It was cold, and there was that pine dampness to contend with. I was glad that our guests were too stunned for words. I didn’t like talking while I worked.
Having carried the logs from the basement to the hearth I proceeded to light them.
“Don’t you boys have central heating?”
“It ain’t enough on a night like this,” Sam answered for me knowing my disdain for conversation during activity.
Luckadoo’s lodge was large. We sat in one of the most impressive rooms. The ceiling stretched twenty feet overhead. Five feet above the Buck’s head above the fireplace. There were the obligatory fox hunt paintings and animal skins about. Bespeaking the English pretensions of the moneyed classes of the region. Though, come to think of it Luckadoo actually was a Limey.
With the aid of a bit of kerosene, a roaring flame brought a humanizing cheer to the somber masculine poshness of the room. Our guests were sat in great mahogany leather chairs, while we occupied an assortment of beanbags and lazyboy’s that we’d brought to keep the antique, haunted vibe of the place from overwhelming us.
I reached under my seat and produced a flask.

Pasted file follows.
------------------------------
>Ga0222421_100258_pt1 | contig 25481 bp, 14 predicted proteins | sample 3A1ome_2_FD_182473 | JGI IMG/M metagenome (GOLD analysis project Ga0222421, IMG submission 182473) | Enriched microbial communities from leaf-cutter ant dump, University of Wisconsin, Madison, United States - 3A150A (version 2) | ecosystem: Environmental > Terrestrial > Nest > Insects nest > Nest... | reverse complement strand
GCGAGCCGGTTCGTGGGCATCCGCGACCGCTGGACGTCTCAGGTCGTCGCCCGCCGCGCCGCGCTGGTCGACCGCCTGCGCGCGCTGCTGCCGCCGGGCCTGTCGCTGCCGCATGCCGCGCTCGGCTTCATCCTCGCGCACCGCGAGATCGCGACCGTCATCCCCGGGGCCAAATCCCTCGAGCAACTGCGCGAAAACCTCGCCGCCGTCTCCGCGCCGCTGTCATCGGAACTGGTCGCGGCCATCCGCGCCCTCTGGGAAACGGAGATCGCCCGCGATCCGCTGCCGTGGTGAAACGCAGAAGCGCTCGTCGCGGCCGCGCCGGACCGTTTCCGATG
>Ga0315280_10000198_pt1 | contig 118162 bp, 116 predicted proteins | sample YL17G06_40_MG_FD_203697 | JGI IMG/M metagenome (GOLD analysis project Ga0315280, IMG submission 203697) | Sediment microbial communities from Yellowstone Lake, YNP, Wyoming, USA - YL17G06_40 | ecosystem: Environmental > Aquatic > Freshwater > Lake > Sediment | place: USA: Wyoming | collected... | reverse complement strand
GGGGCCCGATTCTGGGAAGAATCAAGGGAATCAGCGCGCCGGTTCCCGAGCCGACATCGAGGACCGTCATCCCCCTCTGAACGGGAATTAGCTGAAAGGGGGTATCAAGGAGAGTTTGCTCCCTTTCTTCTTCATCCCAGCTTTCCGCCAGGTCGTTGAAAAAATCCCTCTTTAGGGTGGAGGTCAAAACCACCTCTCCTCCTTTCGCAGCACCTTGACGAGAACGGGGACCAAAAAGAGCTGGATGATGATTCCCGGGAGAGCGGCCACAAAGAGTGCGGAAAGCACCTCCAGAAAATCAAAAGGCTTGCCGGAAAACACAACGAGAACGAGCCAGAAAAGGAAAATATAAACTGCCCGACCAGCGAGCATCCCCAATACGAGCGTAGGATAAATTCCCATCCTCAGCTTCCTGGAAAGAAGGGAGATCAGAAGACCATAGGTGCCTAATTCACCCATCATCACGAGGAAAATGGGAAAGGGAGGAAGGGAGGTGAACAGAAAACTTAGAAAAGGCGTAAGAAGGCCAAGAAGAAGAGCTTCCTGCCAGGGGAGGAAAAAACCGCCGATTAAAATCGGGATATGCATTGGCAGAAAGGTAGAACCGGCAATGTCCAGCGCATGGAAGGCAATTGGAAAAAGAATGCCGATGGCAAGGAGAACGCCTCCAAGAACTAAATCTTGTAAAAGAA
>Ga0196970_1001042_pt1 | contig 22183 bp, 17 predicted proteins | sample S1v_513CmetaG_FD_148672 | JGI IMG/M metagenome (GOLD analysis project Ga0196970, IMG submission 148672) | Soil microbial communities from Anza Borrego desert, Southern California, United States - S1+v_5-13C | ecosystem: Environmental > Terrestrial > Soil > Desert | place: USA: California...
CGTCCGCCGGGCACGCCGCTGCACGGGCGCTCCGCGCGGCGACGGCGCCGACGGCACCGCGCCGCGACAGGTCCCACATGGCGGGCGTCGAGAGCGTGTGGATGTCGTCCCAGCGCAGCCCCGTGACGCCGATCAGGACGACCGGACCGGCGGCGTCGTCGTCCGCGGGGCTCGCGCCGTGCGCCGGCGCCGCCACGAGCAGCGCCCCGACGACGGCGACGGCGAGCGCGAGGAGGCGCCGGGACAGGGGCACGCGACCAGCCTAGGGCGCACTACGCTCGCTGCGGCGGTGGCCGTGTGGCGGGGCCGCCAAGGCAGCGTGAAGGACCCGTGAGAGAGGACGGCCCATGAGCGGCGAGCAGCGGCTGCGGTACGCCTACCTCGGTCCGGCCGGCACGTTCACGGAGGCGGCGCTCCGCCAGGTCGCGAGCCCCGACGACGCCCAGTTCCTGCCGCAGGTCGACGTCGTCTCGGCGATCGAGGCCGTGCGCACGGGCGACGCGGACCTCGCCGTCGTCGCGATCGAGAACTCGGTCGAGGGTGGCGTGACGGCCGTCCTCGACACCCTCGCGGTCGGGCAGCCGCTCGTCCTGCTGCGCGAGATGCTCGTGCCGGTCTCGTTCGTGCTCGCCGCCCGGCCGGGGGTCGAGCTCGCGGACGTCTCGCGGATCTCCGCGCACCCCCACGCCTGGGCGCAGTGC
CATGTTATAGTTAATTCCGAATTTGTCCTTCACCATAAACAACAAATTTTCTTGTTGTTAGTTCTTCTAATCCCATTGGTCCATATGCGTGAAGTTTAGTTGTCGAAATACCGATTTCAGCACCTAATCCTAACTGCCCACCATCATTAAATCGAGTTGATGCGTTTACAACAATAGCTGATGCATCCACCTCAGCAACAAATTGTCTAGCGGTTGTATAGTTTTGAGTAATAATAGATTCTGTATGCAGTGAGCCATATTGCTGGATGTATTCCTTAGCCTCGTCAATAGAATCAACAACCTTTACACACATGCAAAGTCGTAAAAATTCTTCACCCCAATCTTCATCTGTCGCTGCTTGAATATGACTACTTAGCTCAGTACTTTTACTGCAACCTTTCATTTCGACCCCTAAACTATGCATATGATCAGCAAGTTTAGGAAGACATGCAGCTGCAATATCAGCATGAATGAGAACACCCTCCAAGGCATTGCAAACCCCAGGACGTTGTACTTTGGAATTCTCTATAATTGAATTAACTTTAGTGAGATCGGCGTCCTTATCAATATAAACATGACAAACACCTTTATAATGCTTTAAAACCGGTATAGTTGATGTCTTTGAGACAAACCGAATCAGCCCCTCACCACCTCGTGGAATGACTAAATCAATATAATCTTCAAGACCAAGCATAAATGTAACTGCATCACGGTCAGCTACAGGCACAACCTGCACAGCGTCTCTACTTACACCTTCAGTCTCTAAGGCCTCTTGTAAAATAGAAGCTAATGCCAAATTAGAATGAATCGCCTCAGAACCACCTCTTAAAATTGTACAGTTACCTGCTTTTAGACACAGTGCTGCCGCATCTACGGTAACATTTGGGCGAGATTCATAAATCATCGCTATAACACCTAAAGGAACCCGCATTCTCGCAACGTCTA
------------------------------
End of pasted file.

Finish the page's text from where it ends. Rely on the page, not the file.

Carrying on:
“Jesus,” Officer Fabre chuckled. “A flask for every occasion? How many of them things do you got?”
“You’d better be glad he has those. You should see him au natural. Patience was never a virtue for Alan Baird.”
I always felt that people overstated the ‘problem’ with my temper. I simply had no use for the excesses and liberties most people thought normal. Generally, I’d let them know nicely, the first time.
“Oh, come on now, I’m a regular sweetheart,” I protested. “In fact, how about I get everyone a round.”
“A round of what?” The Doctor inquired.
“A round you’ll like,” I said rising to my feet and making my way towards the kitchen.
“Alan never disappoints in spiritual matters.” I heard Lucas say with a chuckle as I rounded the corner.
Almost immediately the voices of guests and companions alike were muted. Replaced by an eerie sort of silence broken only by the muffled cry of a nearby owl. The place was a nightmare from a security standpoint.
A coked up sorority with air horns for shoes wouldn’t be any less stealthy than a SEAL team. The stolid nature of the log and stone made the transmission of sound a near impossibility. It was preternaturally quiet. Like being in a well-appointed sensory deprivation chamber.
It got unnerving from time to time. Which is why I was glad for our motion sensors. But the two boffins we’d taken on board had forced me to minimize its use or risk another round of false alarms. I really wished that they weren’t high all the time. But I suppose that was part of the project.
Yeah, I’d bet we’d have caught our French friend if I hadn’t dispensed with arming the thing. Though I’m glad we hadn’t. This present situation was far less awkward than having to phone Langley. I might still have to make the report.